\documentstyle[12pt,epsf] {article}
%macro for Postscript figures the easy way
\newcommand{\postscript}[2]
{\setlength{\epsfxsize}{#2\hsize}
\centerline{\epsfbox{#1}}}







TR91-003 Computer and Information Sciences, University of Florida


3 UNIX Script Files

There are two UNIX script files which are used to do some necessary post-processing on the
postscript output produced by some programs. They are specified below:

XFTGFTX

#!/bin/sh
#Normalize a postscript file to a file accessible to dvips.
while [ $# -gt 0 ]; do
ps='echo $1 I sed "s/\.fig$/.ps/"'
#echo postscript output is $ps
echo "Ybegin(plot)" > $ps
/local/Xll/f2ps -c -N -P $1 \
sed -e "s#^.begin(plot)#y.%begin(plot)#g" \
-e "s#^yend(plot)#Y.Yend(plot)#g" \
-e "s#^showpage#Yshowpage#g" >> $ps
echo "yend(plot)" >> $ps
shift
done


TMAGEFTX

#!/bin/sh
#Normalize a postscript file to a file accessible to dvips.
while [ $# -gt 0 ]; do
ps="temp9999.ps"
echo "Ybegin(plot)" > $ps
cat $1 I \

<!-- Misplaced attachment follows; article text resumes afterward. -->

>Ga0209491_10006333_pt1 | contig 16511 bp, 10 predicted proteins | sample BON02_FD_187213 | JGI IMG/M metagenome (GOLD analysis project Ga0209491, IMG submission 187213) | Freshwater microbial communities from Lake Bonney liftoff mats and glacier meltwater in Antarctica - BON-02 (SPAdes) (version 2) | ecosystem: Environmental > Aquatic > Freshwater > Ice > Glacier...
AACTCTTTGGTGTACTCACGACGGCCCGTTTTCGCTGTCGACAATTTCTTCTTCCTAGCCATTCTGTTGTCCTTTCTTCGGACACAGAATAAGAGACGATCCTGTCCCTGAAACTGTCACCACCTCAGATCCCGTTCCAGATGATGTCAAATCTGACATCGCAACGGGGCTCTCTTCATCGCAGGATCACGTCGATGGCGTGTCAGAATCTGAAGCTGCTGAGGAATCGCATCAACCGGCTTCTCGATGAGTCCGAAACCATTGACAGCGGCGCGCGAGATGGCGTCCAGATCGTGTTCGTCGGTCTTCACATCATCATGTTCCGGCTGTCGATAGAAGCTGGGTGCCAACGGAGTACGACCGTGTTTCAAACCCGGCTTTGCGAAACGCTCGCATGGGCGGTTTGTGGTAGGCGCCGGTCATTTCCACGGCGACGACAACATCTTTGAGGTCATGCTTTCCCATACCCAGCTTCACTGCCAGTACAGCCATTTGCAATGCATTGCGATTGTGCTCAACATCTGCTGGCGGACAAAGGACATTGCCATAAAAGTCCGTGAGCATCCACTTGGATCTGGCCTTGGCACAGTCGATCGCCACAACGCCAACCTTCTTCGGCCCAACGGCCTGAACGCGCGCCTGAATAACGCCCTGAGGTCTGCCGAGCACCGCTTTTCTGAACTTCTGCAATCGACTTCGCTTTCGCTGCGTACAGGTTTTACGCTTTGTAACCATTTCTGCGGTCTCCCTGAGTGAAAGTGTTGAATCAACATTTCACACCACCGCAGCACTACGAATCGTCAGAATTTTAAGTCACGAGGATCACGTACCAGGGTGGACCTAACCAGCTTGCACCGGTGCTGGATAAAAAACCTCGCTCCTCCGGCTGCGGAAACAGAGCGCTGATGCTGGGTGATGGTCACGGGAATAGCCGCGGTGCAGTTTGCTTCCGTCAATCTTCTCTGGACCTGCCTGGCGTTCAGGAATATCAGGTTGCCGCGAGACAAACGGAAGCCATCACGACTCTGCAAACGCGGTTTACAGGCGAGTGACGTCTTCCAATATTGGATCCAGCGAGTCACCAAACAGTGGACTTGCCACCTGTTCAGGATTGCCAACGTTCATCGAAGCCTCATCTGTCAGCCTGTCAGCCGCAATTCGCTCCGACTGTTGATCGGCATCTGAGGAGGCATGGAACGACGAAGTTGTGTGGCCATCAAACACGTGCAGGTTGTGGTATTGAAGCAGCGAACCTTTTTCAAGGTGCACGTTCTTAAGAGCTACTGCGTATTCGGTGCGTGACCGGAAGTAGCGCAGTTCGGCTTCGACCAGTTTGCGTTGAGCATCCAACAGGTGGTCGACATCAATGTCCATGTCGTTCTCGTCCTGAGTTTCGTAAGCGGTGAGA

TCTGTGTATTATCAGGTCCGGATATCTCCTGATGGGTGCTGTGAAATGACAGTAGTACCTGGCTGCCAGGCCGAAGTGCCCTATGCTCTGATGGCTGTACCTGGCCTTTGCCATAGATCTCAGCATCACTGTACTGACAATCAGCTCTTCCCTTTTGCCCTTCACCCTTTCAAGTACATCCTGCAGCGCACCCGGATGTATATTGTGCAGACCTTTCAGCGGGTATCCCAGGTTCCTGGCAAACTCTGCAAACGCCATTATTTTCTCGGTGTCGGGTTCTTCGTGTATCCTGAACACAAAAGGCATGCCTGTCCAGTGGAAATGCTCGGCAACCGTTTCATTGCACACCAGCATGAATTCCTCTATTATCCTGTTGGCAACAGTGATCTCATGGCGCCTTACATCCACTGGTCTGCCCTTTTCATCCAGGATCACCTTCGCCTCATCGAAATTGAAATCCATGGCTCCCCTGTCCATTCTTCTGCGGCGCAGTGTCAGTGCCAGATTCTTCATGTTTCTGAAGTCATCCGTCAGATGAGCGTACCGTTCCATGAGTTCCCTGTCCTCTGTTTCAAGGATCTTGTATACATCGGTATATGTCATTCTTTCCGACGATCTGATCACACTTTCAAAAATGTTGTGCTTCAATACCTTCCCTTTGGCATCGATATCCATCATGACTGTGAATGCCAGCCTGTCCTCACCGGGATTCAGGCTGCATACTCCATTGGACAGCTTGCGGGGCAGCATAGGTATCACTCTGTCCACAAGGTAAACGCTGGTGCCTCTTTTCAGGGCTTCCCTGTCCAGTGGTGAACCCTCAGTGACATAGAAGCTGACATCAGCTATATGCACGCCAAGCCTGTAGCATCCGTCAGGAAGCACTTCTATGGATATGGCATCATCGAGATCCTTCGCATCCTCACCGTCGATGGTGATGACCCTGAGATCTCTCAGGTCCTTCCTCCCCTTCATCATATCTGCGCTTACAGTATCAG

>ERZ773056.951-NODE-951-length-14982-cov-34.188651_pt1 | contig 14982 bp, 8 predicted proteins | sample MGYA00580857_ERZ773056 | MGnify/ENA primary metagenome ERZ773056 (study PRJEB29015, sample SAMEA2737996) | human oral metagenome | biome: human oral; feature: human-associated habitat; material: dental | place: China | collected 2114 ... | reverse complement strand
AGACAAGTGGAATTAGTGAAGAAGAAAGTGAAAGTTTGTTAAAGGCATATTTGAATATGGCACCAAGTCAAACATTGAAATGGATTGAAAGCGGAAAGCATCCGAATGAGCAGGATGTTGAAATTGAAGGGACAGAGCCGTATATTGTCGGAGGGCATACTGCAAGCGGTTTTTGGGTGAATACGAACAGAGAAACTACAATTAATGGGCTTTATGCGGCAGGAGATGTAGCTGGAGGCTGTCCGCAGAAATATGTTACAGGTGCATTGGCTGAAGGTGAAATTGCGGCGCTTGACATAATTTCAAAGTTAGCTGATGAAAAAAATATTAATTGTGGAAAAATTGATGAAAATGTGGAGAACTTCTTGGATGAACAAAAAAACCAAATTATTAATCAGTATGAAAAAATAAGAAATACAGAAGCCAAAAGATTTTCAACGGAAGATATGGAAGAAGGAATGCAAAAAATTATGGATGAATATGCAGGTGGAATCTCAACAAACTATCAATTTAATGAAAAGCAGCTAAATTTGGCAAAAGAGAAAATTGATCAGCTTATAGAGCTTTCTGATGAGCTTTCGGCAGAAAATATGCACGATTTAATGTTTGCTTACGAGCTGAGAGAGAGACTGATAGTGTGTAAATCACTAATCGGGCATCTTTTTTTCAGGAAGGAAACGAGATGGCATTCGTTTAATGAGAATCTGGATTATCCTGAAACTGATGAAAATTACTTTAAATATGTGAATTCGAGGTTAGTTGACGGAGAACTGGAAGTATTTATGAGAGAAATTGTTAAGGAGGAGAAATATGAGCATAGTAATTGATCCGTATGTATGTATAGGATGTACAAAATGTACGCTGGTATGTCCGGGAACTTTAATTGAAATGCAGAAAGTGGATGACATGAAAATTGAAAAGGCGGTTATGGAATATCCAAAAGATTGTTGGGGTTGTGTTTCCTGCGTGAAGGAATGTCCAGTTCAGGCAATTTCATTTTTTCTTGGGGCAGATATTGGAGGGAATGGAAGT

sed -e "s#y^begin(plot)#XXXbegin(plot)#g" \
-e "s#^yend(plot)#Y.Yend(plot)#g" \
-e "s#^showpage#Yshowpage#g" >> $ps
echo "yend(plot)" >> $ps
shift
done
cat $ps
rm -rf $ps


XVGR2EPS

#! /usr/bin/csh -f
# convert the XVGR postscript file into encapsulated postscript
# usage
# xvgr2eps xvgr-file.ps
my $1 tmp$$.ps
unset noclobber







TR91-003 Computer and Information Sciences, University of Florida


Water







o

O Copper Pot



Heating Element

Figure 1: A big pot of boiling water.

echo '%\!PS-Adobe-3.0 EPSF-3.0' >! $1:r.ps
echo 'Y.YBoundingBox: 40 50 550 700' >> $1:r.ps
sed '/y.yCreator/,/y.%Trailer/\!d' tmp$$.ps >> $1:r.ps
/bin/rm -f tmp$$.ps


4 Xfig Postscript Files

The first three figures are were created in xfig in the X-Window system. The xfig data file is
saved as "somefile.fig" where somefile can be any name you choose. Then you need to do one of
two things depending on what programs you have available):

1. fig2dev -L ps somefile.fig > somefile.ps

2. xfigfix somefile.fig

The use of 'fig2dev' is preferred (if you have that program) since it has many options including
a choice of the target device language. This will produce a postscript file called "somefile.ps"